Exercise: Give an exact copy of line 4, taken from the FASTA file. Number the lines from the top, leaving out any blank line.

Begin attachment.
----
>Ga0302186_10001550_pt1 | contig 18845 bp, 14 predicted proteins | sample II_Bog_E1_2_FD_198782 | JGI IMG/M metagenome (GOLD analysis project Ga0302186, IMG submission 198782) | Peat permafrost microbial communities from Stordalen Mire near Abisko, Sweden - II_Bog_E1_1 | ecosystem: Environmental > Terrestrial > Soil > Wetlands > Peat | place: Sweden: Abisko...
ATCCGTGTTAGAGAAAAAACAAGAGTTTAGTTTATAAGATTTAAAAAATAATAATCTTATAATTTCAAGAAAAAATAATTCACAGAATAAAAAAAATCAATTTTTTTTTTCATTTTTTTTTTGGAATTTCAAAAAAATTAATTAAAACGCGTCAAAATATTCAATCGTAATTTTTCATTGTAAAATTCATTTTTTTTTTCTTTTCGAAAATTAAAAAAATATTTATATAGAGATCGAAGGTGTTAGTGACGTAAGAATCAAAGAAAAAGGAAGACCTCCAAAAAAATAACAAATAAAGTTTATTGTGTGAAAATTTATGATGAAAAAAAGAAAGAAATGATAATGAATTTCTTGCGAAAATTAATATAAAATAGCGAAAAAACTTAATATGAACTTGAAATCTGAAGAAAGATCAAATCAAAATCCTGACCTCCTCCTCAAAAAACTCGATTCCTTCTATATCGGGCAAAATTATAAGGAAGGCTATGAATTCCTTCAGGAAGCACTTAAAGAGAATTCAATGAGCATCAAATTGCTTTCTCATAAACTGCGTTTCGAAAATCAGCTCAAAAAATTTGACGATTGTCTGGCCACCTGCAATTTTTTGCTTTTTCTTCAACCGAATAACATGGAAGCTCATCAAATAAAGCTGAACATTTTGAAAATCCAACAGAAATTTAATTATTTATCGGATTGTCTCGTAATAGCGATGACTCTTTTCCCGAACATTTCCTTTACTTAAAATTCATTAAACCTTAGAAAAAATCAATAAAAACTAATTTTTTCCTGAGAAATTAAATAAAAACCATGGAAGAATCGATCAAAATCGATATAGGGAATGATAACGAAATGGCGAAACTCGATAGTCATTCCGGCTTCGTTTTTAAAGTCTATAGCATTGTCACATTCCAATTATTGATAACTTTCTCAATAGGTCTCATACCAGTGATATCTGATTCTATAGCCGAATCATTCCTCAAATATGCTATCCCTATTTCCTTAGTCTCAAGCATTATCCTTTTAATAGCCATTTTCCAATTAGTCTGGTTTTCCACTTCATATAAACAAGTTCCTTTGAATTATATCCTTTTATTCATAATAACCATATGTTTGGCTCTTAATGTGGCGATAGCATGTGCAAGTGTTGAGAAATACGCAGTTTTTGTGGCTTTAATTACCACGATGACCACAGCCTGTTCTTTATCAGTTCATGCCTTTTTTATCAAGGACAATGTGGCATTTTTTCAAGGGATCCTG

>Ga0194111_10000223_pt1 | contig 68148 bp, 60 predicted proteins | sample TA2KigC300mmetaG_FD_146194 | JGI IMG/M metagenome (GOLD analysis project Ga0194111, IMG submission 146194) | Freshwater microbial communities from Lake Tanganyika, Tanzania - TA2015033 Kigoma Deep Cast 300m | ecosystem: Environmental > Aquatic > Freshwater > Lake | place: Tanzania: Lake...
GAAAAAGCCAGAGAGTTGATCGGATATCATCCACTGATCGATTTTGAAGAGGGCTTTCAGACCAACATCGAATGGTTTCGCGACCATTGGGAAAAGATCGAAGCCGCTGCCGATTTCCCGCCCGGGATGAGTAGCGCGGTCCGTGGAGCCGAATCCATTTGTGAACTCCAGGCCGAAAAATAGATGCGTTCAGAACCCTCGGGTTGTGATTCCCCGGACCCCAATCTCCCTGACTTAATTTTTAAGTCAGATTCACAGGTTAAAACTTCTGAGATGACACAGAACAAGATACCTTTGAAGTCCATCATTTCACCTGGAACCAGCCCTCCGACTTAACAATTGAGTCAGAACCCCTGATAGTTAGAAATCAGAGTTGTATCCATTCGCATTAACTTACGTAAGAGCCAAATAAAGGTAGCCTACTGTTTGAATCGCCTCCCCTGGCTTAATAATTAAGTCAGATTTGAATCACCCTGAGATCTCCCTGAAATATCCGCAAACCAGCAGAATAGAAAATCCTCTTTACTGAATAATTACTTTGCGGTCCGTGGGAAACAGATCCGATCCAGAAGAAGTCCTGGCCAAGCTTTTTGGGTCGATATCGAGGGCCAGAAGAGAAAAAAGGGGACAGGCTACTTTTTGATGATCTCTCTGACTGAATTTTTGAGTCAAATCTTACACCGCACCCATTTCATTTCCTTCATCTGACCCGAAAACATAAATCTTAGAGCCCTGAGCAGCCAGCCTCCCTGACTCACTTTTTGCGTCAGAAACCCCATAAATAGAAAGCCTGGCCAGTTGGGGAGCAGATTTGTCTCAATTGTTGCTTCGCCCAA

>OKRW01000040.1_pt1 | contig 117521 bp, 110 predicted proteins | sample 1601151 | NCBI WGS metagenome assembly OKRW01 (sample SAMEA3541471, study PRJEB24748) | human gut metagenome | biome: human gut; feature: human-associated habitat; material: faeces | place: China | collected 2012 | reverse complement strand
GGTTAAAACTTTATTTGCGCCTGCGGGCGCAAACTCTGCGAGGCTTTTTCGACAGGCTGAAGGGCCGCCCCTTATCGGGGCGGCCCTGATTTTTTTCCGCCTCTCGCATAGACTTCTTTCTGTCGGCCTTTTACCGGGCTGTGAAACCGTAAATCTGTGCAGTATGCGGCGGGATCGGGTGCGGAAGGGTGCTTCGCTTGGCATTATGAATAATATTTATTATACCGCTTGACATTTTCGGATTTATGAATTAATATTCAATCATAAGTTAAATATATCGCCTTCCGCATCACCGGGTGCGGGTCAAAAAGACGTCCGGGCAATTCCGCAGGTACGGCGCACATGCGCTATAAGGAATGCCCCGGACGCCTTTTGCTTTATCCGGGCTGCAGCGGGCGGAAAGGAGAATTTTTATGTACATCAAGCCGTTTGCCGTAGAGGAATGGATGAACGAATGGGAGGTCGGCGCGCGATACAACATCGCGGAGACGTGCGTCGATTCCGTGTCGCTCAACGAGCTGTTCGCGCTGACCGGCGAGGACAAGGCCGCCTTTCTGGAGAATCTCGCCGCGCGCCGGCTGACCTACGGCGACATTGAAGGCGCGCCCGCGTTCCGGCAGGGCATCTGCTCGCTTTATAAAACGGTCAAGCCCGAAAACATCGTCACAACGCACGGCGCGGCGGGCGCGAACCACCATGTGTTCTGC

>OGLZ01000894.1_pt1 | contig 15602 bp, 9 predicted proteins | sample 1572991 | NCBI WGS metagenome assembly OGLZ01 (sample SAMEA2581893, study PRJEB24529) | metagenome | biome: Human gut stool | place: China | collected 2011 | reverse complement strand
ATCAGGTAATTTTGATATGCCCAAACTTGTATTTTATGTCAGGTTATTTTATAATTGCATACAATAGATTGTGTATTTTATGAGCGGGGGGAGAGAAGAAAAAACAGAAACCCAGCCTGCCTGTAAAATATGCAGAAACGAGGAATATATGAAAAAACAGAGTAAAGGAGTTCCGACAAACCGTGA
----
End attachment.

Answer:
GAAAAAGCCAGAGAGTTGATCGGATATCATCCACTGATCGATTTTGAAGAGGGCTTTCAGACCAACATCGAATGGTTTCGCGACCATTGGGAAAAGATCGAAGCCGCTGCCGATTTCCCGCCCGGGATGAGTAGCGCGGTCCGTGGAGCCGAATCCATTTGTGAACTCCAGGCCGAAAAATAGATGCGTTCAGAACCCTCGGGTTGTGATTCCCCGGACCCCAATCTCCCTGACTTAATTTTTAAGTCAGATTCACAGGTTAAAACTTCTGAGATGACACAGAACAAGATACCTTTGAAGTCCATCATTTCACCTGGAACCAGCCCTCCGACTTAACAATTGAGTCAGAACCCCTGATAGTTAGAAATCAGAGTTGTATCCATTCGCATTAACTTACGTAAGAGCCAAATAAAGGTAGCCTACTGTTTGAATCGCCTCCCCTGGCTTAATAATTAAGTCAGATTTGAATCACCCTGAGATCTCCCTGAAATATCCGCAAACCAGCAGAATAGAAAATCCTCTTTACTGAATAATTACTTTGCGGTCCGTGGGAAACAGATCCGATCCAGAAGAAGTCCTGGCCAAGCTTTTTGGGTCGATATCGAGGGCCAGAAGAGAAAAAAGGGGACAGGCTACTTTTTGATGATCTCTCTGACTGAATTTTTGAGTCAAATCTTACACCGCACCCATTTCATTTCCTTCATCTGACCCGAAAACATAAATCTTAGAGCCCTGAGCAGCCAGCCTCCCTGACTCACTTTTTGCGTCAGAAACCCCATAAATAGAAAGCCTGGCCAGTTGGGGAGCAGATTTGTCTCAATTGTTGCTTCGCCCAA